Sine_Qua_Non
Sine_Qua_Non SuperDork
5/6/18 7:36 a.m.

Asking for a friend. She says

”Does anybody have any experience with this? Our house is on a hill and our foundation has sunk about 2 1/2 inches on the downhill side of our house. First company quoted us $70-90k for caissons. Second company says caissons aren't necessary and helical piers can be used. Quote is $20k. Obviously, we're going to get at least two more opinions/quotes.”

 

 

carguy123
carguy123 UltimaDork
5/6/18 8:05 a.m.
stuart in mn
stuart in mn UltimaDork
5/6/18 8:21 a.m.

Helical piers are really starting to catch on in recent years.  They still require some engineering to make sure the contractor installs the right size to the right depth, but they go in quick and as mentioned are pretty cheap compared to other options.

disclaimer:  my experience with them is for street light pole foundations - I have no experience using them for building foundations, but I have read a bunch about them.  The point is, they are a viable option and she should certainly consider using them.

Nick Comstock
Nick Comstock MegaDork
5/6/18 9:28 a.m.

It really depends on the weight of the structure and how it's constructed. I installed helical piers, steel resistance pilings, Mass concrete underpinnings and many other type of foundation underpinnings for almost twenty years. I'm short on time now but can add more later. 

Poured foundation walls or CMU?

Single story ranch with a basement or multiple story? 

Is the hill side sloughing off or is it strictly settlement? 

I can add more later.

Sine_Qua_Non
Sine_Qua_Non SuperDork
5/6/18 10:35 a.m.
Nick Comstock said:

It really depends on the weight of the structure and how it's constructed. I installed helical piers, steel resistance pilings, Mass concrete underpinnings and many other type of foundation underpinnings for almost twenty years. I'm short on time now but can add more later. 

Poured foundation walls or CMU?

Single story ranch with a basement or multiple story? 

Is the hill side sloughing off or is it strictly settlement? 

I can add more later.

“We have a 2-story, with concrete slab foundation. The hillside is not moving, we just have settlement. We have about 15 feet of level land between our house and where the hillside goes down. The house was built in 1969. We were told the reason the slab is sinking is because when they cut away the hillside to make the housing plots, they probably didn't do a great job with compaction of the soils.”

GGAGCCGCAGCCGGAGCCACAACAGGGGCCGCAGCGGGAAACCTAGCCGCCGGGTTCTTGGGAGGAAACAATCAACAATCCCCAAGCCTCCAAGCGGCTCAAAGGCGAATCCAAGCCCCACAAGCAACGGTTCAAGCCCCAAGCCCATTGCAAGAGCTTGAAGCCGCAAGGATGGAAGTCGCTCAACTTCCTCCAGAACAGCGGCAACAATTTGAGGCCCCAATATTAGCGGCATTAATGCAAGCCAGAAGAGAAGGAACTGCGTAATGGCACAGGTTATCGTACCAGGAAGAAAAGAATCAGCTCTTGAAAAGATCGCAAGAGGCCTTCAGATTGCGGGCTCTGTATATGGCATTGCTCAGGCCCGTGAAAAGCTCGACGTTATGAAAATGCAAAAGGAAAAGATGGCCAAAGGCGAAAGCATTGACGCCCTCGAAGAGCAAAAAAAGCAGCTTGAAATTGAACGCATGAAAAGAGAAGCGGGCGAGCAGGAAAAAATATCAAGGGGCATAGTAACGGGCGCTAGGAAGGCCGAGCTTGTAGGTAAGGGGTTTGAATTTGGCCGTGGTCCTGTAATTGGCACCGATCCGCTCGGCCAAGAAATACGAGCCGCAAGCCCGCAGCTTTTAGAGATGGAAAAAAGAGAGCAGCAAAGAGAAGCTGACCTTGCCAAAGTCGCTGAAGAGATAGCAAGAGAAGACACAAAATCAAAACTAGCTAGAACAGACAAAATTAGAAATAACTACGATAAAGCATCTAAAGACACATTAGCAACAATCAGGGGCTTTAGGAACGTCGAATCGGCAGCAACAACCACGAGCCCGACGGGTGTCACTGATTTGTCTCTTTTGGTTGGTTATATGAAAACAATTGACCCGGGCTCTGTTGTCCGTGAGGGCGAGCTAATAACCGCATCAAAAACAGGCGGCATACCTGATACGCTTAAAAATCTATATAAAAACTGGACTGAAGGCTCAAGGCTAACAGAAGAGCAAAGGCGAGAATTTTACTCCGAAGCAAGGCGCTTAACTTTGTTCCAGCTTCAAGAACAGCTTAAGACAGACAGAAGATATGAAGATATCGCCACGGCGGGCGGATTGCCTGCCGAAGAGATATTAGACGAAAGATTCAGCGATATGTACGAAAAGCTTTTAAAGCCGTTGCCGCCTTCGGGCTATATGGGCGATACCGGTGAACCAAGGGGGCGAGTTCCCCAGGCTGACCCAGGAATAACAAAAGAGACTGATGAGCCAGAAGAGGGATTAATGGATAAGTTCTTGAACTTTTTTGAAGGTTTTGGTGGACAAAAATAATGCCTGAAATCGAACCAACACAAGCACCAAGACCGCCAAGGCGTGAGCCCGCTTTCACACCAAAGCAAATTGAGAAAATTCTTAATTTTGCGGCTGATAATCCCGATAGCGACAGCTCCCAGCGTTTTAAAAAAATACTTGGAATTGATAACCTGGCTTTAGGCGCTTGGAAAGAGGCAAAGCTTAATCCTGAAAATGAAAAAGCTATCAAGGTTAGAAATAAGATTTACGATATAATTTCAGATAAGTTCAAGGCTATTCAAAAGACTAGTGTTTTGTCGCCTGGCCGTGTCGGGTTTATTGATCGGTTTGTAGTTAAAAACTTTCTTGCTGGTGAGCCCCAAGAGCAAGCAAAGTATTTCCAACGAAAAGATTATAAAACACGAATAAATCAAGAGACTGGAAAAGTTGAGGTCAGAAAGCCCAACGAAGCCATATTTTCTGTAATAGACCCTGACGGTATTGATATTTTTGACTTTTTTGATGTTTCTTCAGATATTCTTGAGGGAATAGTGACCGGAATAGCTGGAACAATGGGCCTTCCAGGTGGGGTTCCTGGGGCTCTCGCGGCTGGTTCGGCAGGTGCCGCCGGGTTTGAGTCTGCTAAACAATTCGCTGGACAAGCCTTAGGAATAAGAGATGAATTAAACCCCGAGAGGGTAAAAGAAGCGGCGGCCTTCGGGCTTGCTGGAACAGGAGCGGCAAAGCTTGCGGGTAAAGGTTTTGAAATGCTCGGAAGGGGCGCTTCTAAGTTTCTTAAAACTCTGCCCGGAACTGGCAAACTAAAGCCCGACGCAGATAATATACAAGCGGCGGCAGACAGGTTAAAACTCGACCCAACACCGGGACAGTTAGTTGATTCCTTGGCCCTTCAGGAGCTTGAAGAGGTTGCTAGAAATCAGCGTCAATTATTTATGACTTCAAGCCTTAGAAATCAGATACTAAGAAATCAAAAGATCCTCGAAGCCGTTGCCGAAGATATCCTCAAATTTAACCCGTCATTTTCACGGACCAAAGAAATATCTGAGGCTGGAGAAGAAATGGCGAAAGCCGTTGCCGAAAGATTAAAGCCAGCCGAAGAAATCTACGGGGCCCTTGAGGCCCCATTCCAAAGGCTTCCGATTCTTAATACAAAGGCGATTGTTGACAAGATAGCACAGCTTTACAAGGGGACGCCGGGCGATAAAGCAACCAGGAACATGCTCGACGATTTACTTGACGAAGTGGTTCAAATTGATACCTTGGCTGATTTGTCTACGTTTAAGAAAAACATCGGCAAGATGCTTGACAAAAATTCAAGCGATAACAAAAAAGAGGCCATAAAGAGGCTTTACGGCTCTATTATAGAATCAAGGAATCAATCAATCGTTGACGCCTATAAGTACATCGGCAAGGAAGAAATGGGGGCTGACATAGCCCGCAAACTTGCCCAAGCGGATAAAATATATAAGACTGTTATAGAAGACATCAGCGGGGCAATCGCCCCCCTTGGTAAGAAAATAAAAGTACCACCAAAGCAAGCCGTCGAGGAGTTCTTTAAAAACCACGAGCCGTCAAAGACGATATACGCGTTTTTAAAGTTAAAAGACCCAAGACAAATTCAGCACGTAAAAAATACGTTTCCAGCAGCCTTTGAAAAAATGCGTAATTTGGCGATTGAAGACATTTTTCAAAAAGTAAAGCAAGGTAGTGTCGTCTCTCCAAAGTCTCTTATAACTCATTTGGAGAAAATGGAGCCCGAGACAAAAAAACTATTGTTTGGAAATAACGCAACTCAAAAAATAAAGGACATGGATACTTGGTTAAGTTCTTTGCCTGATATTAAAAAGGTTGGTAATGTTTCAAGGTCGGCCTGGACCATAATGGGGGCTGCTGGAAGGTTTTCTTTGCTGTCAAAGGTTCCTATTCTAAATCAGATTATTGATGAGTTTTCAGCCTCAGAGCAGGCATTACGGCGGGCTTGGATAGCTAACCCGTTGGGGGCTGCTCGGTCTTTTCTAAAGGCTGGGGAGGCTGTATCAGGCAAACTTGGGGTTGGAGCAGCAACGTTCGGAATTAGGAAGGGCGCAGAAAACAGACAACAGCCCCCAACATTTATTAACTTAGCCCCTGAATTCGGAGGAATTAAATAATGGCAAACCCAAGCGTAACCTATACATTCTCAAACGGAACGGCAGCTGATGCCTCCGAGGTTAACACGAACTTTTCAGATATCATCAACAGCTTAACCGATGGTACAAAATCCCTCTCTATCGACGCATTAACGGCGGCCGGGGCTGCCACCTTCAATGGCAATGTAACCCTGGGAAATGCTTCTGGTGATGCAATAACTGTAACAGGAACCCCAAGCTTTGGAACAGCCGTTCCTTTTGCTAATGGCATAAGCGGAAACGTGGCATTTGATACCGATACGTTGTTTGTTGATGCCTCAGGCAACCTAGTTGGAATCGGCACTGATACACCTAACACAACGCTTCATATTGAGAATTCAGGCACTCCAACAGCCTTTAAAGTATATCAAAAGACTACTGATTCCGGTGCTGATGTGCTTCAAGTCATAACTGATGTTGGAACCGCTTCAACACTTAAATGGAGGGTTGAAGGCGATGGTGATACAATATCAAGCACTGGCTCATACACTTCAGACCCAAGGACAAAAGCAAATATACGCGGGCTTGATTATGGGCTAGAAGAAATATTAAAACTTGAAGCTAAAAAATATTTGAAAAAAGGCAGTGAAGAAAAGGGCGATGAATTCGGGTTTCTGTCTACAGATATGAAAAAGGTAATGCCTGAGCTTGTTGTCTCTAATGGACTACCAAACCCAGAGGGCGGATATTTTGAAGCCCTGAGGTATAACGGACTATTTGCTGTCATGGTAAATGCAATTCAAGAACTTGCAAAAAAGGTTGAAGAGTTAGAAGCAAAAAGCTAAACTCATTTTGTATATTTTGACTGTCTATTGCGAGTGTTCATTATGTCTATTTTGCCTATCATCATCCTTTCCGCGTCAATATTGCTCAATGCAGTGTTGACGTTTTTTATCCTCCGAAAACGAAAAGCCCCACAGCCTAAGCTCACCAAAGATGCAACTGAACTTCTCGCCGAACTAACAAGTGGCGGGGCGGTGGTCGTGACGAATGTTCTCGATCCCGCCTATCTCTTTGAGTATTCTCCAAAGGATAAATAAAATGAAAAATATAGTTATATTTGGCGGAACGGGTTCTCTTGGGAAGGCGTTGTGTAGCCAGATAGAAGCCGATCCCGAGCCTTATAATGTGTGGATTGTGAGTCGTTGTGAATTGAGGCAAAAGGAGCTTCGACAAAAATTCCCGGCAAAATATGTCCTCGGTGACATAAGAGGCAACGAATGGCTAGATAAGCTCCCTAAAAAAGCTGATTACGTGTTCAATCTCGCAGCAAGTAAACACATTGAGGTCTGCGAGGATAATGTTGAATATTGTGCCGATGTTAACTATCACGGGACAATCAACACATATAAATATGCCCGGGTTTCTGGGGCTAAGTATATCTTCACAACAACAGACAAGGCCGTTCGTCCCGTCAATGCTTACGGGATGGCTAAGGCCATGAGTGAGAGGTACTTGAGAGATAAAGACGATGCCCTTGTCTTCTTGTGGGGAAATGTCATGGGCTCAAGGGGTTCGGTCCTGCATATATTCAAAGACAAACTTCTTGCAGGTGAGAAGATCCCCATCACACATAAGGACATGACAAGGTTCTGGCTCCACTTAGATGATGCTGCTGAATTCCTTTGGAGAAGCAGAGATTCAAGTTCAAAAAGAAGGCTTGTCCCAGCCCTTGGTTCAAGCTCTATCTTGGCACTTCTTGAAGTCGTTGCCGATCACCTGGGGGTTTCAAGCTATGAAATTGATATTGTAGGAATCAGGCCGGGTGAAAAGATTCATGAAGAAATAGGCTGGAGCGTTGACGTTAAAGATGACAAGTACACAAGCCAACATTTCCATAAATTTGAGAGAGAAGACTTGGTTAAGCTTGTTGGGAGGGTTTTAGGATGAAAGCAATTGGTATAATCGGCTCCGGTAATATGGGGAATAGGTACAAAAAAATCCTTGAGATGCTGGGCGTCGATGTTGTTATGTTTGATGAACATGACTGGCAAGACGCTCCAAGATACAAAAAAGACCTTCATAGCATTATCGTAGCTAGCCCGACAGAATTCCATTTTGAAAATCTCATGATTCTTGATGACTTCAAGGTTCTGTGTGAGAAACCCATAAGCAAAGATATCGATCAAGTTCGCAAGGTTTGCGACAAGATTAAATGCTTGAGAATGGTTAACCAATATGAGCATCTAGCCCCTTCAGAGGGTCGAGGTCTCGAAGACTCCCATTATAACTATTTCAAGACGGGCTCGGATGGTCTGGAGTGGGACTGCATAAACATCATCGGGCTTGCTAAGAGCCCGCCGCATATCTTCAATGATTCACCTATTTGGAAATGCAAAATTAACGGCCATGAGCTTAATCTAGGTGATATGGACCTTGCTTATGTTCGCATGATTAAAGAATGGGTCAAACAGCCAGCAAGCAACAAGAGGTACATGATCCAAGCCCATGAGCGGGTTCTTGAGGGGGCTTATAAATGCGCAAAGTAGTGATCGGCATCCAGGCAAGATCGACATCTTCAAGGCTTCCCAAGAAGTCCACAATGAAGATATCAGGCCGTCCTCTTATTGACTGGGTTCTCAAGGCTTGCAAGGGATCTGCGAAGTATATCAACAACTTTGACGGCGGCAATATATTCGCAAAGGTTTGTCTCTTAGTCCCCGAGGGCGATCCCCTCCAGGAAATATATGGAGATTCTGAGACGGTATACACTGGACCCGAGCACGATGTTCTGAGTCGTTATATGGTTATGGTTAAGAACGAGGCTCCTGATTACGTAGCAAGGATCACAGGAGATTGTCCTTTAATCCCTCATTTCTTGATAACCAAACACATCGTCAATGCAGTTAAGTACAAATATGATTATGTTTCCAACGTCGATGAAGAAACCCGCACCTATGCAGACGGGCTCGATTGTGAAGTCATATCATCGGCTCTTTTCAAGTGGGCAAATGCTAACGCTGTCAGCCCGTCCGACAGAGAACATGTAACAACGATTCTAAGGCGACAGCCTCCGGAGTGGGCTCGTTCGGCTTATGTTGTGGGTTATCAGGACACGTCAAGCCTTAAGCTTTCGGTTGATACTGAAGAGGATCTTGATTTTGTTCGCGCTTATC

Nick Comstock
Nick Comstock MegaDork
5/6/18 10:13 p.m.

In reply to Sine_Qua_Non :

What part of the world is this house located? 

Antihero
Antihero HalfDork
5/6/18 11:02 p.m.
Sine_Qua_Non said:
Nick Comstock said:

It really depends on the weight of the structure and how it's constructed. I installed helical piers, steel resistance pilings, Mass concrete underpinnings and many other type of foundation underpinnings for almost twenty years. I'm short on time now but can add more later. 

Poured foundation walls or CMU?

Single story ranch with a basement or multiple story? 

Is the hill side sloughing off or is it strictly settlement? 

I can add more later.

“We have a 2-story, with concrete slab foundation. The hillside is not moving, we just have settlement. We have about 15 feet of level land between our house and where the hillside goes down. The house was built in 1969. We were told the reason the slab is sinking is because when they cut away the hillside to make the housing plots, they probably didn't do a great job with compaction of the soils.”

Slab on grade with no friction pile?

 

Ive never done helical piers but caissons is pretty proven technology. I am not an engineer either, but i have done concrete and construction for many years.

Sine_Qua_Non
Sine_Qua_Non SuperDork
5/7/18 12:09 a.m.
Nick Comstock said:

In reply to Sine_Qua_Non :

What part of the world is this house located? 

California

SVreX
SVreX MegaDork
5/7/18 1:00 a.m.

Hire an engineer. 

Thats the only right answer. 

Nick Comstock
Nick Comstock MegaDork
5/7/18 9:11 a.m.
SVreX said:

Hire an engineer. 

Thats the only right answer. 

That is the correct answer. An independent structural engineer is the way to go.

Based on what I'm hearing however it seems like helical would be a viable option. However beware that helicals typically are priced to a certain depth then if refusal is not meet at that depth there is a certain price per foot after that. In the areas I've worked it was fifteen feet then $28 per foot after that. I've had jobs double in price based on footage. I'm not familiar with Californian geology so I couldn't really even guess how deep one would have to go to reach refusal. An engineer would. Helicals have to meet refusal in order to work as designed. You can't just stop at a certain depth.

oldopelguy
oldopelguy UberDork
5/7/18 9:24 a.m.

If they use helical piers do they then also mudjack under the slab? I wonder how that whole process works.

Scott Hatfield
Scott Hatfield Dork
5/7/18 4:56 p.m.

If it hasn’t been done, please tell them to hire a competent geotechnical engineer familiar with the local geology and geo hazards.

 

Nick Comstock
Nick Comstock MegaDork
5/7/18 5:31 p.m.

In reply to Scott Hatfield :

You know, in all my years in that industry. And all of the engineers I've delt with. I can only think of one time a geotech was used and that was on an elementary school. I find that odd now looking back on it. But I certainly agree that it would be a smart move.

90BuickCentury
90BuickCentury Reader
11/25/21 8:49 a.m.
Christran said:

The problem with the sinking foundation seems pretty serious. Before making a decision, consult very well with a construction engineer.

Sinking foundation is pretty serious, but not as serious an issue as a sinking canoe, which will probably happen shortly... 

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